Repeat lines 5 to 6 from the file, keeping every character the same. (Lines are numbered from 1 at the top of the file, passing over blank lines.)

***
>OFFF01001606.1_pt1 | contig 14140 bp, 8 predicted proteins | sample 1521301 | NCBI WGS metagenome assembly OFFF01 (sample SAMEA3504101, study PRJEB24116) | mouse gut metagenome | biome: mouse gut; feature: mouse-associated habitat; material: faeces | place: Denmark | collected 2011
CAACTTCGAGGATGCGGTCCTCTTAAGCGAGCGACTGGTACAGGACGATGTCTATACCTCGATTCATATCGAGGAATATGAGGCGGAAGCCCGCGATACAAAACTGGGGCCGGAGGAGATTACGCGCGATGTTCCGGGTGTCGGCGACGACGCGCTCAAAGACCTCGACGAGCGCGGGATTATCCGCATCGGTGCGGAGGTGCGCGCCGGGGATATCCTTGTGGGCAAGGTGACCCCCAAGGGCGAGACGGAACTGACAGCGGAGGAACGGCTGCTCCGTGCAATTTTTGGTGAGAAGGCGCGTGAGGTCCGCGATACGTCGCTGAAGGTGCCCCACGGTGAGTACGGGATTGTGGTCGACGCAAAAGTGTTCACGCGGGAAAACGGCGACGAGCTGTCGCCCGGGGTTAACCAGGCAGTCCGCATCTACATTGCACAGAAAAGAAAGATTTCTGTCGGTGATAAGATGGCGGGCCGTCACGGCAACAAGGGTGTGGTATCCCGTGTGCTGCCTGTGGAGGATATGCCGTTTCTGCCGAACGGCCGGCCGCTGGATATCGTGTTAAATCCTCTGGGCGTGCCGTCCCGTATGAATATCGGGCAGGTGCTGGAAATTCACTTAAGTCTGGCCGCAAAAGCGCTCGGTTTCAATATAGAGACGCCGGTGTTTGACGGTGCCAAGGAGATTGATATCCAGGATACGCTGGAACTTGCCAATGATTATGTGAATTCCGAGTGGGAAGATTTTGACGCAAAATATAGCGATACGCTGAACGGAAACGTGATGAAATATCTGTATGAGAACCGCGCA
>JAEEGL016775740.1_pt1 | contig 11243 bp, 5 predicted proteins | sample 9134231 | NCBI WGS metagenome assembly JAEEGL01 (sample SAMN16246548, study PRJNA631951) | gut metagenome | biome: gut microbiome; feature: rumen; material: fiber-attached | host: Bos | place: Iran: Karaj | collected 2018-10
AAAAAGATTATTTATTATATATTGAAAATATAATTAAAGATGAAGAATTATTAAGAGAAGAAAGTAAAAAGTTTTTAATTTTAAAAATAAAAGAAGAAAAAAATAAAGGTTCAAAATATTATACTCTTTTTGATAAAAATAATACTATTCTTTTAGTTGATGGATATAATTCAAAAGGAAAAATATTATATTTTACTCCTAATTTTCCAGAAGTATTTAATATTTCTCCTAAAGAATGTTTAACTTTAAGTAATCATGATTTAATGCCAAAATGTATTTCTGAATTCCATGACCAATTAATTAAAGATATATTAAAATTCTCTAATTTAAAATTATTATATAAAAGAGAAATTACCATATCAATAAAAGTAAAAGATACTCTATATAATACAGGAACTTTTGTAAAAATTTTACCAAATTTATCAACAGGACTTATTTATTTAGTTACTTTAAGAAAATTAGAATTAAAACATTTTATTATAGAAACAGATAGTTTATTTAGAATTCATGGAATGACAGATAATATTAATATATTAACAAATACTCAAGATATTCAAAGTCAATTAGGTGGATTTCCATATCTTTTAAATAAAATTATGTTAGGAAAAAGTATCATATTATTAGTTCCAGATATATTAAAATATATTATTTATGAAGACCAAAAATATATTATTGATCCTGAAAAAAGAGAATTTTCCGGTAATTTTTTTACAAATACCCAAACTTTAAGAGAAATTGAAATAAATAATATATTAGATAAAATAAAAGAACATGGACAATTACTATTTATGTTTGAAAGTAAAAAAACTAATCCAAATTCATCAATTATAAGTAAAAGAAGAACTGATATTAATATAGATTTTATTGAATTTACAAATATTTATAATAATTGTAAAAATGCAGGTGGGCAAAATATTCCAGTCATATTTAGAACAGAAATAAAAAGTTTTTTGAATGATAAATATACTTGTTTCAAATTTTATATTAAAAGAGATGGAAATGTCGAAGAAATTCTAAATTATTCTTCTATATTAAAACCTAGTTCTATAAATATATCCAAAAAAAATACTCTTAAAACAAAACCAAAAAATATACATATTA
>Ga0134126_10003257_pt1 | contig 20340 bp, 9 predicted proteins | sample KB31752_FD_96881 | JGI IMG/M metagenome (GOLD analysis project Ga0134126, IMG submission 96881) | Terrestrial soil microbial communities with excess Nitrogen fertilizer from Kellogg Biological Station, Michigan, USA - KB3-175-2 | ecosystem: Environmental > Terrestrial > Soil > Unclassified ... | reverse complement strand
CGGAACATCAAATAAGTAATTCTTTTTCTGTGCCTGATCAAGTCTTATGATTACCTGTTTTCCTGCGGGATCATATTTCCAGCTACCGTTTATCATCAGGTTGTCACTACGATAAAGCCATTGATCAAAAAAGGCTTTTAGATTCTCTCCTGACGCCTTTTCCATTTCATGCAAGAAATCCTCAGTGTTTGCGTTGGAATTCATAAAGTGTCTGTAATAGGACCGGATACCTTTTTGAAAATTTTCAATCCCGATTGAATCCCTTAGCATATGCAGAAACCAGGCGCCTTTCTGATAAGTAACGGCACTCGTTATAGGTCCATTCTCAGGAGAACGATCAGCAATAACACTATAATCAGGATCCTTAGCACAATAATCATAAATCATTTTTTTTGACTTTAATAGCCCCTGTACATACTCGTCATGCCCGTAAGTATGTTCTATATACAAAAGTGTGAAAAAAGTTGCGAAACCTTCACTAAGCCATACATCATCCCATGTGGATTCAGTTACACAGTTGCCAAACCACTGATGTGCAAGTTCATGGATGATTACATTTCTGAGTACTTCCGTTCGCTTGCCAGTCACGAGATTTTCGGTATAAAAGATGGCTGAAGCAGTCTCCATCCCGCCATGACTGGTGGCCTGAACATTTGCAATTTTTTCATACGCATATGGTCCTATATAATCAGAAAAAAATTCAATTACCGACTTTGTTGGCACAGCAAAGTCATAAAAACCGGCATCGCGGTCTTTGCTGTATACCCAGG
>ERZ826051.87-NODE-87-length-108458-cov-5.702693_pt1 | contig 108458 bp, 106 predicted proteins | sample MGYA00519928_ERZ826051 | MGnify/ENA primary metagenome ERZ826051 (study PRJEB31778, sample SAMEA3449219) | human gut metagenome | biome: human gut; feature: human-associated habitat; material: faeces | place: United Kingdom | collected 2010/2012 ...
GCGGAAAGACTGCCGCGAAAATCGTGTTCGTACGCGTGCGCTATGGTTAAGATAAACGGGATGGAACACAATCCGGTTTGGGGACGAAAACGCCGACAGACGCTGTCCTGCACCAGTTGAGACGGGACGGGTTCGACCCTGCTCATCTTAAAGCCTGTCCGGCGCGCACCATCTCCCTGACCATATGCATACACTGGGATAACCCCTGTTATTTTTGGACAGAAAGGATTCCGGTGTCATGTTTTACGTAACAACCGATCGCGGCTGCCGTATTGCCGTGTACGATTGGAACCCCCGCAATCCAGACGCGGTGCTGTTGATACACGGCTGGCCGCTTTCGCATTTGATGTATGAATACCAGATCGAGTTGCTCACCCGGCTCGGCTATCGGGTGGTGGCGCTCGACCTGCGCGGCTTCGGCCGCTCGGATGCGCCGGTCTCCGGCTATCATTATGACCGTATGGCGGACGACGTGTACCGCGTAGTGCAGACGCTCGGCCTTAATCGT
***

>Ga0134126_10003257_pt1 | contig 20340 bp, 9 predicted proteins | sample KB31752_FD_96881 | JGI IMG/M metagenome (GOLD analysis project Ga0134126, IMG submission 96881) | Terrestrial soil microbial communities with excess Nitrogen fertilizer from Kellogg Biological Station, Michigan, USA - KB3-175-2 | ecosystem: Environmental > Terrestrial > Soil > Unclassified ... | reverse complement strand
CGGAACATCAAATAAGTAATTCTTTTTCTGTGCCTGATCAAGTCTTATGATTACCTGTTTTCCTGCGGGATCATATTTCCAGCTACCGTTTATCATCAGGTTGTCACTACGATAAAGCCATTGATCAAAAAAGGCTTTTAGATTCTCTCCTGACGCCTTTTCCATTTCATGCAAGAAATCCTCAGTGTTTGCGTTGGAATTCATAAAGTGTCTGTAATAGGACCGGATACCTTTTTGAAAATTTTCAATCCCGATTGAATCCCTTAGCATATGCAGAAACCAGGCGCCTTTCTGATAAGTAACGGCACTCGTTATAGGTCCATTCTCAGGAGAACGATCAGCAATAACACTATAATCAGGATCCTTAGCACAATAATCATAAATCATTTTTTTTGACTTTAATAGCCCCTGTACATACTCGTCATGCCCGTAAGTATGTTCTATATACAAAAGTGTGAAAAAAGTTGCGAAACCTTCACTAAGCCATACATCATCCCATGTGGATTCAGTTACACAGTTGCCAAACCACTGATGTGCAAGTTCATGGATGATTACATTTCTGAGTACTTCCGTTCGCTTGCCAGTCACGAGATTTTCGGTATAAAAGATGGCTGAAGCAGTCTCCATCCCGCCATGACTGGTGGCCTGAACATTTGCAATTTTTTCATACGCATATGGTCCTATATAATCAGAAAAAAATTCAATTACCGACTTTGTTGGCACAGCAAAGTCATAAAAACCGGCATCGCGGTCTTTGCTGTATACCCAGG